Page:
What the hell?  Seriously?  So, I can’t buy regular flavor Zapp’s without associating some pervasive WHO DAT or LSU logo to myself?  The only reason why I even realized that the bag on the right contained regular flavor was that I was taking a picture of it; I wouldn’t have noticed had I just walked away, and, either way, I walked out of there without any Zapp’s products.  The really sad thing is that this “market signal” will almost certainly never result in a change in marketing; it’s too easy – and too profitable – to appeal to the masses in lieu of appealing to the individual, even in ways that imply some sort of loyalty to something completely unrelated to the product or service being sold.

I understand that mass spectator sports reflect many things – including many positive, or, at least, useful things – about groups, competition, struggle, survival, and real-life conflicts, etc., but they are still not in any way necessary for survival, meaning that people shouldn’t be pressured to like or pay attention to or care about them; if our country was under attack by foreign invaders, and we needed people to fight, then it would make sense to berate, belittle, criticize, ostracize, and even punish me for any lack of loyalty and lack of willingness to fight the enemy and to be loyal to my people, but this is completely inappropriate for things that are completely unnecessary, like spectator sports.

Sports craziness and expected viewership can be found all over the country, but New Orleans is too much like that, too, for things like Carnival and JazzFest; it is unfortunate that a day that started and progressed with so much for which I love about New Orleans (including things and people not mentioned here) ended with reminders of so much that I find ridiculous about New Orleans.  A city whose people often pride themselves on living in a place home to nonconformists has plenty of ridiculous tribalistic conformity about it.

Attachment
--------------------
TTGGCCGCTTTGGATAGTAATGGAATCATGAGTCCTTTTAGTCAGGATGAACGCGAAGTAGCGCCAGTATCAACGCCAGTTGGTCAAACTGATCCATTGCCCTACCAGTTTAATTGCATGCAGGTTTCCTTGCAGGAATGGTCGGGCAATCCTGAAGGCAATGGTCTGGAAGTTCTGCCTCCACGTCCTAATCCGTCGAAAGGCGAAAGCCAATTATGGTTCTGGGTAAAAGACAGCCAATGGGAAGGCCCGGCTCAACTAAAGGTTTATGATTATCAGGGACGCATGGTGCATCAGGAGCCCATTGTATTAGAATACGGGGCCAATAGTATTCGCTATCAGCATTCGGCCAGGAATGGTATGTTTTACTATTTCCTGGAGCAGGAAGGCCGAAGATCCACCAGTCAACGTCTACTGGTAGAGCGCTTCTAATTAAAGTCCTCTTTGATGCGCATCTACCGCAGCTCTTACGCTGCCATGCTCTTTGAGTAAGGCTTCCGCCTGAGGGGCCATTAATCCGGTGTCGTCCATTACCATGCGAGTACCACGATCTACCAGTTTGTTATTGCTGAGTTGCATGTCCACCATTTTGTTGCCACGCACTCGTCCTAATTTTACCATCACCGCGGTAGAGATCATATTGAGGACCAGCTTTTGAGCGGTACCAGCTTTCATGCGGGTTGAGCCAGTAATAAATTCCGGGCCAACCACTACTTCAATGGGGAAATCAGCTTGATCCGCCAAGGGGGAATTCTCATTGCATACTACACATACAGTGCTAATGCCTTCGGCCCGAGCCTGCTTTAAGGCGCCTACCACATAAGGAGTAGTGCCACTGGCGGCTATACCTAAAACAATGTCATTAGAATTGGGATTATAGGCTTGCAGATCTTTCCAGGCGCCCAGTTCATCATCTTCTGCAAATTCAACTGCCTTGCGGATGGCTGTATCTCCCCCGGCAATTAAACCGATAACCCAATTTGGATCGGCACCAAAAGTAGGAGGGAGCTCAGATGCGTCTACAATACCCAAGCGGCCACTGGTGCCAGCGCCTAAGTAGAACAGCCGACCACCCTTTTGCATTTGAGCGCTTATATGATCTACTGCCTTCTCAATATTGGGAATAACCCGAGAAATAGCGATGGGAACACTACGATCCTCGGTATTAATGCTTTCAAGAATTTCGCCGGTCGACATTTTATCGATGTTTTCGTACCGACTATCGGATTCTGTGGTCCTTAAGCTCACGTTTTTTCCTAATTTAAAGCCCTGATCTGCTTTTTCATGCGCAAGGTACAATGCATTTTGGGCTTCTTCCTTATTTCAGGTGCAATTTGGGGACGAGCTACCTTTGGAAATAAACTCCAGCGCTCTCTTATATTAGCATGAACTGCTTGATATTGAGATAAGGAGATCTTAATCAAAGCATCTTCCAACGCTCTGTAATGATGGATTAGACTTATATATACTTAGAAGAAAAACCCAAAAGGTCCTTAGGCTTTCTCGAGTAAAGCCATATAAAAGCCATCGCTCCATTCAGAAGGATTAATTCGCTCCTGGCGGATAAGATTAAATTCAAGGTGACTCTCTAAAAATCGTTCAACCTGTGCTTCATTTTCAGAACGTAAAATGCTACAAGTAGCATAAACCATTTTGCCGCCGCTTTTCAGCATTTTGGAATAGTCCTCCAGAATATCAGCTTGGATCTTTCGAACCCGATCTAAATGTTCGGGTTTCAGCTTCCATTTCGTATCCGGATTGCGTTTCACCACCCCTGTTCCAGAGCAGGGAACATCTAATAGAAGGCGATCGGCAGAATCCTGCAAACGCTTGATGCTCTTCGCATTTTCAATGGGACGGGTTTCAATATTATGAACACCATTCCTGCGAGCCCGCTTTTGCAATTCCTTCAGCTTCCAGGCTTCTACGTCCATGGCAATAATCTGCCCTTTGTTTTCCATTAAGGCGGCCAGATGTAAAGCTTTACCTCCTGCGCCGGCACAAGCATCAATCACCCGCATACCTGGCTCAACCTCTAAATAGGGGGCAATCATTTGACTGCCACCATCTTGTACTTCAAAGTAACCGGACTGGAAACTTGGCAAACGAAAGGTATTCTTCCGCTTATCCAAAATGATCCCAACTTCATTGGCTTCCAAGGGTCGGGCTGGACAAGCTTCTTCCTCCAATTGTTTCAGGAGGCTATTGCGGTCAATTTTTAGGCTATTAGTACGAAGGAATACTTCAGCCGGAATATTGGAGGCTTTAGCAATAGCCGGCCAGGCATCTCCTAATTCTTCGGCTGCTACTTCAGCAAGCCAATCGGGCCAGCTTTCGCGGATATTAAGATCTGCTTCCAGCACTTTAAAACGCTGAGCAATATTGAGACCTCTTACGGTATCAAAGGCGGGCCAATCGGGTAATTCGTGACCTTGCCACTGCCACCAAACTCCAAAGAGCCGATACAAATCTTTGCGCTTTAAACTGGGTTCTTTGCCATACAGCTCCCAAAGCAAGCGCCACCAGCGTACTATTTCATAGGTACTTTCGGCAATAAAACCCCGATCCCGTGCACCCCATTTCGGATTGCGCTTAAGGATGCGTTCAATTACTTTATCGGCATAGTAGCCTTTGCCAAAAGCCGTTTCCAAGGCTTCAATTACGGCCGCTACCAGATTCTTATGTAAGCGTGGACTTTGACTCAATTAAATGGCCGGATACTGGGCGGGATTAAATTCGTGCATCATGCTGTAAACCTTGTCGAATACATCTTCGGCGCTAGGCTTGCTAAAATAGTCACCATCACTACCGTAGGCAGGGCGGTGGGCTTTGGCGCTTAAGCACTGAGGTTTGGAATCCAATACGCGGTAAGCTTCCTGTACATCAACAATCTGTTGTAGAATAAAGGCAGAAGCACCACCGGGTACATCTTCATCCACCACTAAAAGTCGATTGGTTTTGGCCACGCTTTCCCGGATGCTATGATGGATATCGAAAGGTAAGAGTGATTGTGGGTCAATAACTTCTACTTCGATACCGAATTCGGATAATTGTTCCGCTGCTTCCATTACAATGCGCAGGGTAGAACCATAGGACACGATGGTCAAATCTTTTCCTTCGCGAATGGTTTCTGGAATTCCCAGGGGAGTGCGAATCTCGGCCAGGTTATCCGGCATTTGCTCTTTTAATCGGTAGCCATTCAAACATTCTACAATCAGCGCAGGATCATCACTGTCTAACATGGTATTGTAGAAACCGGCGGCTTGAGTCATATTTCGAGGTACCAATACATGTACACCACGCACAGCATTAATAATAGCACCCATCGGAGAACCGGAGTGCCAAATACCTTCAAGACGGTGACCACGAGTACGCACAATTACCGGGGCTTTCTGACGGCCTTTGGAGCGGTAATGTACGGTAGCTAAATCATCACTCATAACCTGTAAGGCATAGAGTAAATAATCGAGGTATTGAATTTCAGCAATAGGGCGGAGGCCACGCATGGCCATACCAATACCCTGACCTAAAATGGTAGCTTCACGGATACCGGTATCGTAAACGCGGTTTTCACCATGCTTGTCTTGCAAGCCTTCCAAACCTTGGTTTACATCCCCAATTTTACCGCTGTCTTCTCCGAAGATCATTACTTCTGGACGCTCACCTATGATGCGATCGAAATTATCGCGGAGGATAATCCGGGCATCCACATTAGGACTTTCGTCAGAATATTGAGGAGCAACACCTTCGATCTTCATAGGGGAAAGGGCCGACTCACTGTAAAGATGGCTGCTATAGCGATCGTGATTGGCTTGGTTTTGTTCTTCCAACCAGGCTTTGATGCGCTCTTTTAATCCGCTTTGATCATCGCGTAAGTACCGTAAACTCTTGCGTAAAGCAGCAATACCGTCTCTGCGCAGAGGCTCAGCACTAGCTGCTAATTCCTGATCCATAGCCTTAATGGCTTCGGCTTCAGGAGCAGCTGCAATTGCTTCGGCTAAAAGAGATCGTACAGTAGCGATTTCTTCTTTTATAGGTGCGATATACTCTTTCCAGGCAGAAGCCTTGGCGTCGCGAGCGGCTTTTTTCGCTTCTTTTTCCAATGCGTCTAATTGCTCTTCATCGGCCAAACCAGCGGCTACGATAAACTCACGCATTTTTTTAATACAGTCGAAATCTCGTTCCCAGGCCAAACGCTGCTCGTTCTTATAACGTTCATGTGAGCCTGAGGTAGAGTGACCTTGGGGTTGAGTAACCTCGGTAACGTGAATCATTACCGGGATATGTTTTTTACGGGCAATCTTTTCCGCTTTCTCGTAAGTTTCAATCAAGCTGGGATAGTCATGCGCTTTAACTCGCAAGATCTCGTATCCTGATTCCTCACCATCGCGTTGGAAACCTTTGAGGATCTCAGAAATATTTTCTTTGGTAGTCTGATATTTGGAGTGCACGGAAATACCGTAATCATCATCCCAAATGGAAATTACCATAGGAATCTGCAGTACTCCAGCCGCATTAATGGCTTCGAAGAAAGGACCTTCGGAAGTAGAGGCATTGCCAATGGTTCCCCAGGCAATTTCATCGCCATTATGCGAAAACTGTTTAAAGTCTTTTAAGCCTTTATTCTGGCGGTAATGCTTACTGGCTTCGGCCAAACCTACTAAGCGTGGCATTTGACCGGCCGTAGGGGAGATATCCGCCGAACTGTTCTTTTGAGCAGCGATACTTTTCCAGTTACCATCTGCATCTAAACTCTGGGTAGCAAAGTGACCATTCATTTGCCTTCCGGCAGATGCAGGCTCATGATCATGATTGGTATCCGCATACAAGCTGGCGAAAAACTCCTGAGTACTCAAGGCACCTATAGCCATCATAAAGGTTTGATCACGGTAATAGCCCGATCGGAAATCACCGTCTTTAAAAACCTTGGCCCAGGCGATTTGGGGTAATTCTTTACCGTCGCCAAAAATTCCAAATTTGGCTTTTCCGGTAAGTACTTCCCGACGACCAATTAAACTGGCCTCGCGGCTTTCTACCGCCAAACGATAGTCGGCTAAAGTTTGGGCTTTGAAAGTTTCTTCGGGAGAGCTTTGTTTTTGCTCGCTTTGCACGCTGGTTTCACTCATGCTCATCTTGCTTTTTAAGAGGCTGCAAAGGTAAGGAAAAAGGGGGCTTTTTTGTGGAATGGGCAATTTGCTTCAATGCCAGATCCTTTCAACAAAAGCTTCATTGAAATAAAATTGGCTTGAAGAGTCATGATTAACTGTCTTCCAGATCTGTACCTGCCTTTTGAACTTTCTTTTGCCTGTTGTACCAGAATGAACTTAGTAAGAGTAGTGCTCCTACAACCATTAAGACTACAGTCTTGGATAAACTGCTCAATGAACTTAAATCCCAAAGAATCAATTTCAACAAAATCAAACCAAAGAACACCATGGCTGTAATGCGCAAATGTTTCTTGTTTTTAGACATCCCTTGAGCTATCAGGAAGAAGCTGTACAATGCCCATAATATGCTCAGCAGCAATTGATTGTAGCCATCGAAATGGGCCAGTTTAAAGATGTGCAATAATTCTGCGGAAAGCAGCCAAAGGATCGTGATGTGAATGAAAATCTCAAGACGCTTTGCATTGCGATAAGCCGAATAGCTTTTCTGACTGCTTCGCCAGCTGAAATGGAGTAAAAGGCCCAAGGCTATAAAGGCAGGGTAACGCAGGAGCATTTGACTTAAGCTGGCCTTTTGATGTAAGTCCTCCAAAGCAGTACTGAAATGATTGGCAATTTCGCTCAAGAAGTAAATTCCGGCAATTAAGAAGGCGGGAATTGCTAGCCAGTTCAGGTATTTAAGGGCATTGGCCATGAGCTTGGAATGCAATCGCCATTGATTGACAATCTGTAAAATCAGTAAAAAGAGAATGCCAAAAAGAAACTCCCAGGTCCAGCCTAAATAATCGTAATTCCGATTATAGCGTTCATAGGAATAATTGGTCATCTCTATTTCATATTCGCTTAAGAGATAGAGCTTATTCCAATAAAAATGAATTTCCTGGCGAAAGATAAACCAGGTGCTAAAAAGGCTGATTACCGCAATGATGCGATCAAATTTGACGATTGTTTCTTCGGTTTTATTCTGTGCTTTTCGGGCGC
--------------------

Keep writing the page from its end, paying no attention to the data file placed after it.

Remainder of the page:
To end, though, I want to focus on the good.  I had a good time being out, I got some good shots, and I did enjoy the growing friendships that I have here.

All for now.


{ 2 comments… read them below or add one }

1 Thad H. Carter October 10, 2014 at 10:17

Jim, If you ever travel to N.E. Mo. ,B.N.S.F. is still using at least one GP 30 on local freight service. I lived in Shelbina(Near Hannibal) and would see the unit about once a week. Thad


2 Clarence Fosdick October 10, 2014 at 19:19

Jimbeaux: Good stuff, but I wanted to respond to your post asking about N. Platte, could not make your email address from posting work. All the posts were accurate, there’s an enormous amount of activity in area, and N. Platte yard defies belief. Your neck gets sore trying to watch everything.
Two points to suggest for even more action: First, WEST end of yard has a 5-track grade crossing, often with trains moving on all 5. You can reach it via public street that runs west from area of the main N-South overpass, past EB departure yard, Golden Spike Tower, and the engine shops, ALL of which are readily observed and photographed from parking on grass at edge of street. Second, there is a 3-track at-grade crossing just east of city near the airport, where you can catch trains curving towards you as they cross Platte River. Eastbound also takes you to some unobstructed overpasses, Buttermilk Curve, and to some neat grain elevators with switching activity [ Gothenburg??]. GOOGLE MAPS is pretty useful for finding your way around.
West of N. Platte it’s not terribly far to the junction with the Powder River coal branch, lots of photo ops. I spent 5 days in area couple years ago, could have used 10 days!
Good luck with your trip. Let me know of any other questions.